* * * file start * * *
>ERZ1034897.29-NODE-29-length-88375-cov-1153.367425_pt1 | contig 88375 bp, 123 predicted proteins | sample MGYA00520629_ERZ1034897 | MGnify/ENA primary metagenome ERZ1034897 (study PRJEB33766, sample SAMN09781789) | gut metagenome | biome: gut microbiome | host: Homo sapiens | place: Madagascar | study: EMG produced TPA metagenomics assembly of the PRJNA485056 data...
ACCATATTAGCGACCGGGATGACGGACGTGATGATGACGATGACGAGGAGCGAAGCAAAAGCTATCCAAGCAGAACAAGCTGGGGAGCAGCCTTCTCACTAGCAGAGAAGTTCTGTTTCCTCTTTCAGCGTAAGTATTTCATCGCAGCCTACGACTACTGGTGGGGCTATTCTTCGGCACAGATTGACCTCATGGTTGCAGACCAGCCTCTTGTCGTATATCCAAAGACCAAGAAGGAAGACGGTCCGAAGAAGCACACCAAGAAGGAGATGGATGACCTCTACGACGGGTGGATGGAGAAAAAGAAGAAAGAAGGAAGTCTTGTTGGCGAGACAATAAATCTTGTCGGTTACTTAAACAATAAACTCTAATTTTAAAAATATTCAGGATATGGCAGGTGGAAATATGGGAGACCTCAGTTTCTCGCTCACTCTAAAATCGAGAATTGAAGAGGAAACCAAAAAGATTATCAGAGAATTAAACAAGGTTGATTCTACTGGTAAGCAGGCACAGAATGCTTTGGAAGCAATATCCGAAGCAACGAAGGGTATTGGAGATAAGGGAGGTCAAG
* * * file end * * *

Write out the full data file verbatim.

>ERZ1034897.29-NODE-29-length-88375-cov-1153.367425_pt1 | contig 88375 bp, 123 predicted proteins | sample MGYA00520629_ERZ1034897 | MGnify/ENA primary metagenome ERZ1034897 (study PRJEB33766, sample SAMN09781789) | gut metagenome | biome: gut microbiome | host: Homo sapiens | place: Madagascar | study: EMG produced TPA metagenomics assembly of the PRJNA485056 data...
ACCATATTAGCGACCGGGATGACGGACGTGATGATGACGATGACGAGGAGCGAAGCAAAAGCTATCCAAGCAGAACAAGCTGGGGAGCAGCCTTCTCACTAGCAGAGAAGTTCTGTTTCCTCTTTCAGCGTAAGTATTTCATCGCAGCCTACGACTACTGGTGGGGCTATTCTTCGGCACAGATTGACCTCATGGTTGCAGACCAGCCTCTTGTCGTATATCCAAAGACCAAGAAGGAAGACGGTCCGAAGAAGCACACCAAGAAGGAGATGGATGACCTCTACGACGGGTGGATGGAGAAAAAGAAGAAAGAAGGAAGTCTTGTTGGCGAGACAATAAATCTTGTCGGTTACTTAAACAATAAACTCTAATTTTAAAAATATTCAGGATATGGCAGGTGGAAATATGGGAGACCTCAGTTTCTCGCTCACTCTAAAATCGAGAATTGAAGAGGAAACCAAAAAGATTATCAGAGAATTAAACAAGGTTGATTCTACTGGTAAGCAGGCACAGAATGCTTTGGAAGCAATATCCGAAGCAACGAAGGGTATTGGAGATAAGGGAGGTCAAG